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Practice Notes: Opening to sky

“When one concentrates on one’s self in the form of a vast firmament, unlimited in any direction whatsoever, then the citi śakti freed of all props reveals herself”.
Vijnanabhairava (transl. Jaideva Singh) v92

For the last few days I’ve being doing a “sky-practice” based on v92 of the Vijnanabhairava. This, like many other of the dhāraṇās in this popular little work, are so simple that they hardly merit the term “exercise”. One of the reasons I keep on returning to the Vijnanabhairava is that these practices are ideal for engaging in opportunistically, rather than the way that meditation practice is often thought to necessitate making a distinct space for – a “setting aside” time for.

My basic approach is to situate myself in a comfortable position – standing up or sitting (ground or chair); turn attention to my breathing, and by means of focusing awareness on the breath, stilling my internal dialogue. Then it is just a matter of looking into the sky for a period – typically 5-10 minutes or more each hour. I can do this quite easily at my desk – sitting on the eighth floor of a tower block facing a huge window – or for preference, go outside.

There are differences. Doing this practice indoors, I notice the stillness around me (particularly at lunchtime, when the office is fairly quiet) and everything seems muted. Tiny sounds – like the whirr of a slightly dodgy disk drive four desk rows away – are magnified. A plane slides across the sky and for a moment i am struck how thought-like it is, sliding into and out of the vast horizon of awareness.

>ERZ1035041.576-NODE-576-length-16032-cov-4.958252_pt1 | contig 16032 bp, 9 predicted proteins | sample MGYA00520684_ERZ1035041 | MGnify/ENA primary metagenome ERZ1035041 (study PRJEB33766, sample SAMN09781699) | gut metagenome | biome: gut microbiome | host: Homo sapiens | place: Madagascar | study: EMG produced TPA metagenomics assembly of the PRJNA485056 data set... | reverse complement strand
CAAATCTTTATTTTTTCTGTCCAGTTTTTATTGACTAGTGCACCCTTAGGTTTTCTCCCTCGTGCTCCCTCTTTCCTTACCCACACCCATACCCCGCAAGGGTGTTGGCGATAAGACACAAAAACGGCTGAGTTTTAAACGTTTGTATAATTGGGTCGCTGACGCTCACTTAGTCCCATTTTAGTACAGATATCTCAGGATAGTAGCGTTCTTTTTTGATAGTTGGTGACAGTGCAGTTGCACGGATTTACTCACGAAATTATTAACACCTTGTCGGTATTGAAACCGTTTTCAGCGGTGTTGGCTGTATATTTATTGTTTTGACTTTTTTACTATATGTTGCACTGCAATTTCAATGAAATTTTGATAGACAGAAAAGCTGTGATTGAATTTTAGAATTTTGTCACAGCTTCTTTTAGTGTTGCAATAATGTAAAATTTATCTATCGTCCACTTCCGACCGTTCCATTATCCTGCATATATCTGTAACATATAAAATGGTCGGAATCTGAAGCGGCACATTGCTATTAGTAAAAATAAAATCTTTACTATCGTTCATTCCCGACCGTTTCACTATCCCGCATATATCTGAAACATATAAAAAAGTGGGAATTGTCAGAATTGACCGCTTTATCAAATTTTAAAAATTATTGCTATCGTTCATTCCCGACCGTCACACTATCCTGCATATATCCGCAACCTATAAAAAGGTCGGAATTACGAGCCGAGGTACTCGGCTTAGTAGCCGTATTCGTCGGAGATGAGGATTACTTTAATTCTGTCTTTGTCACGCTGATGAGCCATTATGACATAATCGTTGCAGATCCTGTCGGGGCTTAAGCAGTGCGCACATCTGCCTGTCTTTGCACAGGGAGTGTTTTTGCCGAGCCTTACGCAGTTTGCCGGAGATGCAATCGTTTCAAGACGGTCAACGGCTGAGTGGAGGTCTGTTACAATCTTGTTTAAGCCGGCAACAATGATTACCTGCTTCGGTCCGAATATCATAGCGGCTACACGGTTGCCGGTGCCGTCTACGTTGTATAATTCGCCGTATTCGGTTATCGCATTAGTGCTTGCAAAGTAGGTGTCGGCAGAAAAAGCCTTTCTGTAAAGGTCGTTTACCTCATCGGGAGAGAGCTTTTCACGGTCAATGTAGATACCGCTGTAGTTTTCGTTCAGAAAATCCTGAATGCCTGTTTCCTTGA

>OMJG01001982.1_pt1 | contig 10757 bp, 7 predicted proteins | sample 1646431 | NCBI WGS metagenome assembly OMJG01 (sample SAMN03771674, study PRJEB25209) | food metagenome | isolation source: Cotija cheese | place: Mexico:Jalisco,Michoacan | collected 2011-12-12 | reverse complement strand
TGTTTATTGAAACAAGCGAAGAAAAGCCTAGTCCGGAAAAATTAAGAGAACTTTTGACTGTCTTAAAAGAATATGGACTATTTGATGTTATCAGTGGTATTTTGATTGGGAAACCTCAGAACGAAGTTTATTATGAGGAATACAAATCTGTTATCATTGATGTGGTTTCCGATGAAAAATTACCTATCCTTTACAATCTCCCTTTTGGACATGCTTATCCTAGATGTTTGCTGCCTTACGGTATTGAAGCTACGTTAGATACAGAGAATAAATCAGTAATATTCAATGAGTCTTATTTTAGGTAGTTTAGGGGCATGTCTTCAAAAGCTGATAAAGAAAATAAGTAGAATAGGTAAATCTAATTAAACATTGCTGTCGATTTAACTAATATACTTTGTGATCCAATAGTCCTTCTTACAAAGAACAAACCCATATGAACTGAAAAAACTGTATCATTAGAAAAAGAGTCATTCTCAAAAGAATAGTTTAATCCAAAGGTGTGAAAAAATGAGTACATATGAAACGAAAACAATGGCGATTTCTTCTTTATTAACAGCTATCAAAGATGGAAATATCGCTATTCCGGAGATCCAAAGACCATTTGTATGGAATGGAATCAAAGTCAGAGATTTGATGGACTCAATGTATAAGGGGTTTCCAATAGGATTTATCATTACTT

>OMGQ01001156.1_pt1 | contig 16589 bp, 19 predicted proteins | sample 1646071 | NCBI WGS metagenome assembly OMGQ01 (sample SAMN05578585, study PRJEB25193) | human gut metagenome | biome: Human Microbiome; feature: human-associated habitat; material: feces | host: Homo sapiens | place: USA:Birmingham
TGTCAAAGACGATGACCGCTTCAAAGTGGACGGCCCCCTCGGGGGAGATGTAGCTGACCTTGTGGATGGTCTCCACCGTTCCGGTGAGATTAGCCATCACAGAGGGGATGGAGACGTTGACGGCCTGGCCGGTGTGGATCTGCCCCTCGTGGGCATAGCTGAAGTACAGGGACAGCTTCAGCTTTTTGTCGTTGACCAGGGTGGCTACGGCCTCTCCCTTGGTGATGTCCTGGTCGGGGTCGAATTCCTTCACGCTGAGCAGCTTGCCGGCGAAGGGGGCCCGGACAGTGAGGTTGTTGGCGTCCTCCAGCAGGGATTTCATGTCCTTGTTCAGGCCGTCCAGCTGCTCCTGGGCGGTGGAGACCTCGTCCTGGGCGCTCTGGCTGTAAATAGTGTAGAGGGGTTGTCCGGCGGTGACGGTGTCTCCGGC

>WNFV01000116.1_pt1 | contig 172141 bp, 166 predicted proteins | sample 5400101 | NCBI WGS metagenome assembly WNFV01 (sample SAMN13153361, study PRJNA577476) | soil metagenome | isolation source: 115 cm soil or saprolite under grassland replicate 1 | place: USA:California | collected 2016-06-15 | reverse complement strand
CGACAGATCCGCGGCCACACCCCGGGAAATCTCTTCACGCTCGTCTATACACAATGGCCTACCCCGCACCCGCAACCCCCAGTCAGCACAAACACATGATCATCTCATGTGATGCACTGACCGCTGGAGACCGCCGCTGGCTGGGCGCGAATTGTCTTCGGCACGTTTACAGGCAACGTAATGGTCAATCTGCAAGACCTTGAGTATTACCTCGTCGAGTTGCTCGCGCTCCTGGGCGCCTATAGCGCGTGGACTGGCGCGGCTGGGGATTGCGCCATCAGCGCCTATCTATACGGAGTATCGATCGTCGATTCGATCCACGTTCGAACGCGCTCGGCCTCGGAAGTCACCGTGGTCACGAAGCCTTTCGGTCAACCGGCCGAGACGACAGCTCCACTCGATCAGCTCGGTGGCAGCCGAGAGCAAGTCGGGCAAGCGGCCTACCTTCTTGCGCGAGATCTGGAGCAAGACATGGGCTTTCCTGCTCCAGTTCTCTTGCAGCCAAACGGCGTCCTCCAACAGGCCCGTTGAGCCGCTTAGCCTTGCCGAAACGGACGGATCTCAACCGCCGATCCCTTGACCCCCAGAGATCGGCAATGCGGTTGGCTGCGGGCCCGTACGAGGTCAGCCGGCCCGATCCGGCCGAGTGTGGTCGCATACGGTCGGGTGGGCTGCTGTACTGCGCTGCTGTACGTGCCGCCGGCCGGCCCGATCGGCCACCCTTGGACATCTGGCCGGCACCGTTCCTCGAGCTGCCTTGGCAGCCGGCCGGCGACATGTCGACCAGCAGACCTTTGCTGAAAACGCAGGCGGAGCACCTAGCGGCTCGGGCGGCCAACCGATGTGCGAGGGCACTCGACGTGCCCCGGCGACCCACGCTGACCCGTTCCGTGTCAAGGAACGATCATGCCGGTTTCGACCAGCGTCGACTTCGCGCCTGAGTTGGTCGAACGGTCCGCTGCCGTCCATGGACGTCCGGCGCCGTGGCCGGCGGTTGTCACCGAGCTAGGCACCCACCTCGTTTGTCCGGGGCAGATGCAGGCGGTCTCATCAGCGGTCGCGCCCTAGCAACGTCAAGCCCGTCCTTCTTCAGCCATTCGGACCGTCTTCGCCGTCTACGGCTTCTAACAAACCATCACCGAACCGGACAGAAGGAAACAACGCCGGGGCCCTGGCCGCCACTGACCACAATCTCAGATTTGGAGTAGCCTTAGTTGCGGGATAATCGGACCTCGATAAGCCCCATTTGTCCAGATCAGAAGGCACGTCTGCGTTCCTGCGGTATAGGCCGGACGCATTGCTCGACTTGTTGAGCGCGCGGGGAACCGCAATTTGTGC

At ground level, it feels more engaged. Traffic on the bridge, people passing, aircraft noise; sun’s warmth, wind, the chair, still damp from last night’s rain – all these merge into the rising and falling of breath, into the sense of opening to sky.

In the Vijnanabhairava Singh notes (p78): “Looking at the sky has been recommended, because on account of the vastness of the sky, the beholder is apt to be lost in sense of infinity”. Here though, the intention is to feel one’s awareness to be as vast as the sky. Gradually, this sense of distance – of opening towards – settles into the heart; becomes the pulse of the breath.

One comment

  1. steve davies
    Posted May 21st 2014 at 5:38 pm | Permalink

    Of possible interest and some interesting parallels-this exercise in sky-gazing practiced at night: